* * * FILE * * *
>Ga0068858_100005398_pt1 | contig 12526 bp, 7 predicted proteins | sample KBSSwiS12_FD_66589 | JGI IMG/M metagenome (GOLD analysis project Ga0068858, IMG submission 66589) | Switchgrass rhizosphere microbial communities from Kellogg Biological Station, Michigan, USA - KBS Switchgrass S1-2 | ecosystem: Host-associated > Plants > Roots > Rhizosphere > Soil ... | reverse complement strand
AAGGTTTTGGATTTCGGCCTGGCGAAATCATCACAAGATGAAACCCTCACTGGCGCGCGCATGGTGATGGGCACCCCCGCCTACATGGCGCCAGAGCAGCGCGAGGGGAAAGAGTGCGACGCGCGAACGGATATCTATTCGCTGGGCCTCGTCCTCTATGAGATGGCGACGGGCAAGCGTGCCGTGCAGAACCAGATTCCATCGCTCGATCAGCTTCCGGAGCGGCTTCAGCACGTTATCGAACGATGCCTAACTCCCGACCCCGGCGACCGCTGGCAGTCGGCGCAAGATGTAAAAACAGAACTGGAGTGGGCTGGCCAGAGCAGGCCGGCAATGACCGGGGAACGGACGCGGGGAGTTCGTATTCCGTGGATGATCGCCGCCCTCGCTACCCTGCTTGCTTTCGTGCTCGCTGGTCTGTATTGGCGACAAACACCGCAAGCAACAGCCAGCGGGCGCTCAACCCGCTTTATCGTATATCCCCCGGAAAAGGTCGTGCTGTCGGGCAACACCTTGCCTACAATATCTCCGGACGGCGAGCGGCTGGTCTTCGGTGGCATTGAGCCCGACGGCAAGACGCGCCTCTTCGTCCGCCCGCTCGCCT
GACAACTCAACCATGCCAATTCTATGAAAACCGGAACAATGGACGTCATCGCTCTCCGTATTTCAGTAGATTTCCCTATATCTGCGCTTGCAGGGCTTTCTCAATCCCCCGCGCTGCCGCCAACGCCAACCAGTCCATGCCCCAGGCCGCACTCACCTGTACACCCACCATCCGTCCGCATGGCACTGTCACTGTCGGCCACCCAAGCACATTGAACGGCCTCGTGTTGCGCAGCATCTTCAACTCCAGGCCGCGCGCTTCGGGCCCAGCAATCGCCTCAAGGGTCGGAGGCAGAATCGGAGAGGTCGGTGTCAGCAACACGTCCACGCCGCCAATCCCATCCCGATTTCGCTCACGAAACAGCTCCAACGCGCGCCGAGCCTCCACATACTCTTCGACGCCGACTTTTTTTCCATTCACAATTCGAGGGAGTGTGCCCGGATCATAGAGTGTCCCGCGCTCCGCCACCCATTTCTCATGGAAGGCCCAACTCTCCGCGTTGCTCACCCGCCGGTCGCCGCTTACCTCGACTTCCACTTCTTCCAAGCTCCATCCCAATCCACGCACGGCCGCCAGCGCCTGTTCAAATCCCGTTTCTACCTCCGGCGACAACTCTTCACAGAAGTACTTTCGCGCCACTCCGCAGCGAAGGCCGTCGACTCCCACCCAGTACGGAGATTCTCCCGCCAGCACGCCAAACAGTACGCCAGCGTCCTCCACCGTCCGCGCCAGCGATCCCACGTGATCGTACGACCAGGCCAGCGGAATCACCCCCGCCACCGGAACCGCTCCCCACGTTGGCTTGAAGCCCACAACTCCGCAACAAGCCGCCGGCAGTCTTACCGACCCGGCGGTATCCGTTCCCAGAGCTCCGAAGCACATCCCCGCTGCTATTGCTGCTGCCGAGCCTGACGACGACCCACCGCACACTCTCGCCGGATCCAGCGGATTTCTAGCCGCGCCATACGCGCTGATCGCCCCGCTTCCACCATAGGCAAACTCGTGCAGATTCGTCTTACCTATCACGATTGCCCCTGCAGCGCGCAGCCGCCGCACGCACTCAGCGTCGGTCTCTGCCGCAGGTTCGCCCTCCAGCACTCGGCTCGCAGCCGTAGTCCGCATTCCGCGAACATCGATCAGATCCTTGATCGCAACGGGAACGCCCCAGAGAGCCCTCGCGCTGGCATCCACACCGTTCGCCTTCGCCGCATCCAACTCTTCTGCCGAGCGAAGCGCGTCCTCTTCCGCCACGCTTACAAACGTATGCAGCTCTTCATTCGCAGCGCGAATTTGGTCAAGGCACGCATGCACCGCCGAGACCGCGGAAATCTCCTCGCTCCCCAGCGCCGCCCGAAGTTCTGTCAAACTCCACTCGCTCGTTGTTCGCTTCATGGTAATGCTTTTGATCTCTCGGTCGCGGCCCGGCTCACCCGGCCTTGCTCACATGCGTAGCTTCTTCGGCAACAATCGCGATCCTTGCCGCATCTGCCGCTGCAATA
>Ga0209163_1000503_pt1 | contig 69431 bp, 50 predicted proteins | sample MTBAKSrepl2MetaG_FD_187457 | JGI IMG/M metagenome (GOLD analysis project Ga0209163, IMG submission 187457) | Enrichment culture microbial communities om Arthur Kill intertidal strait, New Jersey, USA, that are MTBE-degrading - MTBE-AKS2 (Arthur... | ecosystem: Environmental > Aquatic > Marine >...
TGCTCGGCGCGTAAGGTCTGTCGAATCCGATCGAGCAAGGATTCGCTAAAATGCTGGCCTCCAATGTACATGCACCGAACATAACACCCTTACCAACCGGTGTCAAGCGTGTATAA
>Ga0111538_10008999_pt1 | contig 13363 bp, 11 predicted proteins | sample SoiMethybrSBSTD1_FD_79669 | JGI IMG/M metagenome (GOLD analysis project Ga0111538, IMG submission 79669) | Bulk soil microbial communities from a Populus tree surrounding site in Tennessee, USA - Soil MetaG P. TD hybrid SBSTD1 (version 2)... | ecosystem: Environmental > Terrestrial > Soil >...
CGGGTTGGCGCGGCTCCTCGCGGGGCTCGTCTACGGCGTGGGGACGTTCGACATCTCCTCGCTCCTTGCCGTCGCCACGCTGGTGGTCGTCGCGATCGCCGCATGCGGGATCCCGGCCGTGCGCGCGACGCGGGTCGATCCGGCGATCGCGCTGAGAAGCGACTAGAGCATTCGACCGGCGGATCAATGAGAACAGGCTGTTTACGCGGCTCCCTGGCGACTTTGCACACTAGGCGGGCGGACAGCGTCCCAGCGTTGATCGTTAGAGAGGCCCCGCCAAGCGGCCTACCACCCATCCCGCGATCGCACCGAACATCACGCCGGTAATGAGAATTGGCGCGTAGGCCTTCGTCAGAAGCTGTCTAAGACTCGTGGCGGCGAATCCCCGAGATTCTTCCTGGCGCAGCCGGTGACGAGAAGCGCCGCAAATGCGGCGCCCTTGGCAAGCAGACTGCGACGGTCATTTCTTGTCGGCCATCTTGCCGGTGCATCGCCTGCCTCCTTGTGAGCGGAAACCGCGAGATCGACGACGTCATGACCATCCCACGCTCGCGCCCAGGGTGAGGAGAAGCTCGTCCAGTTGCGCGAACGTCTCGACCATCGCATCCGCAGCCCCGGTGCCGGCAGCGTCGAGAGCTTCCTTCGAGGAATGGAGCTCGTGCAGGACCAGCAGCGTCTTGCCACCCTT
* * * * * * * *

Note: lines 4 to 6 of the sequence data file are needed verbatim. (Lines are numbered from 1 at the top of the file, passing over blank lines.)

>Ga0209163_1000503_pt1 | contig 69431 bp, 50 predicted proteins | sample MTBAKSrepl2MetaG_FD_187457 | JGI IMG/M metagenome (GOLD analysis project Ga0209163, IMG submission 187457) | Enrichment culture microbial communities om Arthur Kill intertidal strait, New Jersey, USA, that are MTBE-degrading - MTBE-AKS2 (Arthur... | ecosystem: Environmental > Aquatic > Marine >...
TGCTCGGCGCGTAAGGTCTGTCGAATCCGATCGAGCAAGGATTCGCTAAAATGCTGGCCTCCAATGTACATGCACCGAACATAACACCCTTACCAACCGGTGTCAAGCGTGTATAA
>Ga0111538_10008999_pt1 | contig 13363 bp, 11 predicted proteins | sample SoiMethybrSBSTD1_FD_79669 | JGI IMG/M metagenome (GOLD analysis project Ga0111538, IMG submission 79669) | Bulk soil microbial communities from a Populus tree surrounding site in Tennessee, USA - Soil MetaG P. TD hybrid SBSTD1 (version 2)... | ecosystem: Environmental > Terrestrial > Soil >...